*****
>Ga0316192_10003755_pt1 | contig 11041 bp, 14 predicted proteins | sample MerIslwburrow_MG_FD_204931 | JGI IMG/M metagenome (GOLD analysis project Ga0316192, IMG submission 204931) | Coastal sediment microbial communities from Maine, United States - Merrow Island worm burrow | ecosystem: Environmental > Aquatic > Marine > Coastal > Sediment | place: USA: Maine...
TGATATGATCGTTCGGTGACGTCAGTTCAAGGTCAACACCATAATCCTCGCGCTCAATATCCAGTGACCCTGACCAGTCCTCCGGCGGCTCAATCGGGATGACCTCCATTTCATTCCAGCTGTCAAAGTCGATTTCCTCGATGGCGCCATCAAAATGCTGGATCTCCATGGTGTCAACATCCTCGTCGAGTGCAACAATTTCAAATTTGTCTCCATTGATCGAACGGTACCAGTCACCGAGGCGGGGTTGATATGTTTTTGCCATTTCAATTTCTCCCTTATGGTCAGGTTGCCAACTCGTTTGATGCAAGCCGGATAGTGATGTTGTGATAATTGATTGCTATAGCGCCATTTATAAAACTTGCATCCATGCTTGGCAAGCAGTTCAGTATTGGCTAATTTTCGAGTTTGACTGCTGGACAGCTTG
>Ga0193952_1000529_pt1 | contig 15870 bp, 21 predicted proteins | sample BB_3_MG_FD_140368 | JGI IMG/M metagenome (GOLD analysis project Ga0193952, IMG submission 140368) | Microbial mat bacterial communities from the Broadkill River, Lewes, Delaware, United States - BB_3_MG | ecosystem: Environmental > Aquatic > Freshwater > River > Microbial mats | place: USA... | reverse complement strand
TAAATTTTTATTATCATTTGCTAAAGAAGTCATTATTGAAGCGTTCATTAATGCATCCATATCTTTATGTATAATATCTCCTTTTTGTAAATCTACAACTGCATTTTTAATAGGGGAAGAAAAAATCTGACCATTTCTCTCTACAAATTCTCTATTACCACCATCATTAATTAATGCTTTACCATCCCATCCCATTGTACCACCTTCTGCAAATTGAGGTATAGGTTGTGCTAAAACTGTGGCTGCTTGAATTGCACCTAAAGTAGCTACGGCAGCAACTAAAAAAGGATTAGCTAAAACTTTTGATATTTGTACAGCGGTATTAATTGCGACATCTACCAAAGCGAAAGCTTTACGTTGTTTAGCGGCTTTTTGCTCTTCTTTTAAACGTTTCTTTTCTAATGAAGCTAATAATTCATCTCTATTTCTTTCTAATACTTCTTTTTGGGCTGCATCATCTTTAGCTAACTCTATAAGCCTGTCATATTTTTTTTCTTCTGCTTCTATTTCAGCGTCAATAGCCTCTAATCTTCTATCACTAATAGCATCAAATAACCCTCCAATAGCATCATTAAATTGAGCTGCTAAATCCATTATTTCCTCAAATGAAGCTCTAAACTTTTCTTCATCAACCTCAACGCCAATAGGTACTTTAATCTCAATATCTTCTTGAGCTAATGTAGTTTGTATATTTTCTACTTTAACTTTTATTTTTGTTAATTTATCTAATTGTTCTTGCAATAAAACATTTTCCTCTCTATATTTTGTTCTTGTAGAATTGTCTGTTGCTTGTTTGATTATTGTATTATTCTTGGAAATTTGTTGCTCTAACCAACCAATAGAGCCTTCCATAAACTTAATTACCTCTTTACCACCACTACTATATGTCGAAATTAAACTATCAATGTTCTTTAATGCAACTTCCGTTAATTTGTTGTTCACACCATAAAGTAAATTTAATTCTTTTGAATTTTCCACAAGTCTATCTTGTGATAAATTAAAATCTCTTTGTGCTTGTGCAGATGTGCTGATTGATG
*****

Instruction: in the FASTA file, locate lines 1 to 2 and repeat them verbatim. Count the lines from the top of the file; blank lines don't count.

>Ga0316192_10003755_pt1 | contig 11041 bp, 14 predicted proteins | sample MerIslwburrow_MG_FD_204931 | JGI IMG/M metagenome (GOLD analysis project Ga0316192, IMG submission 204931) | Coastal sediment microbial communities from Maine, United States - Merrow Island worm burrow | ecosystem: Environmental > Aquatic > Marine > Coastal > Sediment | place: USA: Maine...
TGATATGATCGTTCGGTGACGTCAGTTCAAGGTCAACACCATAATCCTCGCGCTCAATATCCAGTGACCCTGACCAGTCCTCCGGCGGCTCAATCGGGATGACCTCCATTTCATTCCAGCTGTCAAAGTCGATTTCCTCGATGGCGCCATCAAAATGCTGGATCTCCATGGTGTCAACATCCTCGTCGAGTGCAACAATTTCAAATTTGTCTCCATTGATCGAACGGTACCAGTCACCGAGGCGGGGTTGATATGTTTTTGCCATTTCAATTTCTCCCTTATGGTCAGGTTGCCAACTCGTTTGATGCAAGCCGGATAGTGATGTTGTGATAATTGATTGCTATAGCGCCATTTATAAAACTTGCATCCATGCTTGGCAAGCAGTTCAGTATTGGCTAATTTTCGAGTTTGACTGCTGGACAGCTTG